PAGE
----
Guess what? All of those terms, linearization, tangent line approximation, and local linear approximation, are talking about the exact same thing.

And guess what? They are all asking you to find the equation of the tangent line. Yeah, that equation of the tangent line from your previous work. Got to love math people.

**
Meaning:
**Linearization = Tangent Line Approximation = Local Linear Approximation

Essentially what is happening is that you are using the equation of the tangent line to *
approximate
* another more complex equation, $\textcolor[rgb]{}{f}\textcolor[rgb]{}{\left(}\textcolor[rgb]{}{x}\textcolor[rgb]{}{\right)}$, at a single point, $\left({\textcolor[rgb]{}{x}}_{\textcolor[rgb]{}{1}}\textcolor[rgb]{}{,}{\textcolor[rgb]{}{y}}_{\textcolor[rgb]{}{1}}\right)$, the tangent point.

When you look at the image above, you can see that the tangent line and the actual equation, $\textcolor[rgb]{}{f}\textcolor[rgb]{}{\left(}\textcolor[rgb]{}{x}\textcolor[rgb]{}{\right)}$, visually start looking like the same graph the closer the two graphs get to the tangent point. For *
x-values
*that are very, very, very close to the tangent point, the tangent line can be used to *
approximate
**
y-values
*for the actual equation, $\textcolor[rgb]{}{f}\textcolor[rgb]{}{\left(}\textcolor[rgb]{}{x}\textcolor[rgb]{}{\right)}$.

**
Note
**:

What you are creating here is an easy-to-use equation that you can use to *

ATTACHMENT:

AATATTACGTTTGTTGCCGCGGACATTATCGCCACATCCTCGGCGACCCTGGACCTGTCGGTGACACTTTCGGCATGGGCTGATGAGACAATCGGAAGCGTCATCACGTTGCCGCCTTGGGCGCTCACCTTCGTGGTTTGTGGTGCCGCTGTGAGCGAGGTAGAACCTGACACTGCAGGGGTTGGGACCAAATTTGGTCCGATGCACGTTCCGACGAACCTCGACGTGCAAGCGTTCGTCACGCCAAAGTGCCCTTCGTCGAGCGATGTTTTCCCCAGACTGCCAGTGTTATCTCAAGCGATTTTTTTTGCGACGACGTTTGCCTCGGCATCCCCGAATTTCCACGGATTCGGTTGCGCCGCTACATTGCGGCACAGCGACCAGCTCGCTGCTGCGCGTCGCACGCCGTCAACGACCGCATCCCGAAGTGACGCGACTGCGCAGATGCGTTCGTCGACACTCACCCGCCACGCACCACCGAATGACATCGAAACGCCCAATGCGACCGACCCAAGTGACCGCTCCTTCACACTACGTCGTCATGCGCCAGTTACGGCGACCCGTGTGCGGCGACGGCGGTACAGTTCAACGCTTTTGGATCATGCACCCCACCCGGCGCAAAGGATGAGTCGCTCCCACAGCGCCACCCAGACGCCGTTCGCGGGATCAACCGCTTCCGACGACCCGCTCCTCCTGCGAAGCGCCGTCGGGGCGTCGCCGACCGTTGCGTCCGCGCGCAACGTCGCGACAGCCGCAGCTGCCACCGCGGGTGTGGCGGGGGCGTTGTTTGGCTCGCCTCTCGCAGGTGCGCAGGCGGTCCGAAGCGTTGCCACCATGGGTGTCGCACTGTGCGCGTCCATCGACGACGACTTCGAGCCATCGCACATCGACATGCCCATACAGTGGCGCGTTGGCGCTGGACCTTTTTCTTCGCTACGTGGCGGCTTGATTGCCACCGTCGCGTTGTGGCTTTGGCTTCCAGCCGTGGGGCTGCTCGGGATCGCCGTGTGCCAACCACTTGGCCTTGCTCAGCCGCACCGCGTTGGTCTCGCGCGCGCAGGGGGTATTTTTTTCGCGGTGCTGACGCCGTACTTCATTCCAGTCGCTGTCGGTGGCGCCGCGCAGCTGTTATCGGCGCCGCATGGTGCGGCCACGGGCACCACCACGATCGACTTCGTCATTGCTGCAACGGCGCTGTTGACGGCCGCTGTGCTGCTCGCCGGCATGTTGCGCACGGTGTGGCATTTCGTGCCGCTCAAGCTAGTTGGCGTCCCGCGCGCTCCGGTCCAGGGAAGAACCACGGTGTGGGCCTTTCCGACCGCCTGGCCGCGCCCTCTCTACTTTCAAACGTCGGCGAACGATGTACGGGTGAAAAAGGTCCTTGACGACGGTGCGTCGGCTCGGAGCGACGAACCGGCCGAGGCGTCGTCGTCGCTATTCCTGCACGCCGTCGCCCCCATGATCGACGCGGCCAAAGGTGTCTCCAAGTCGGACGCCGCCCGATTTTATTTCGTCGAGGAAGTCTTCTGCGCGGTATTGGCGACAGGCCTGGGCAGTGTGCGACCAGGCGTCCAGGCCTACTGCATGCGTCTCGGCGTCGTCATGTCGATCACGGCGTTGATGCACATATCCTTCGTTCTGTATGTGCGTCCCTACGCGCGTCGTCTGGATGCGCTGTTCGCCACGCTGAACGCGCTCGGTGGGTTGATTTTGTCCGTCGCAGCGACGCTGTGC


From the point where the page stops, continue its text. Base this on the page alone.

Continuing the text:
approximate
* a more complicated equation.

I find it helpful to understand how people historically used this process when trying to wrap my head around what is happening.

Let’s say you wanted to know the value of $\sqrt{4.14}$. Well, today you would just pick up your phone, type it in, and get the answer accurate to as many decimal places as you would like. However, 150 years ago the answer to that math problem was not so easy to find. You either had to work it out by hand, which could take a while depending on the problem, or, if you were lucky, you would have a book filled with tables of precalculated values for square roots on your shelf, or maybe you had a friend the next town over who had that book.

Now let’s say you needed to calculate a value for an equation like $f\left(x\right)=\sqrt{{5x}^{4}+{7x}^{\u20133}\u201310x}$; you can see how the more complicated the equation, the more complicated it would to find that value.

A linear equation, *
y = mx+b
*, on the other hand, is always an easy-to-use equation for plugging in *
x-values
*and getting out answers, *
y-values
*.

Since the tangent line is extremely close to the actual equation, $\textcolor[rgb]{}{f}\textcolor[rgb]{}{\left(}\textcolor[rgb]{}{x}\textcolor[rgb]{}{\right)}$, at the tangent point, they said why not just use the tangent lineequation to get the value you need? In many situations it would be good enough to use in place of the actual value, and you don’t need to travel to the next town to look it up.

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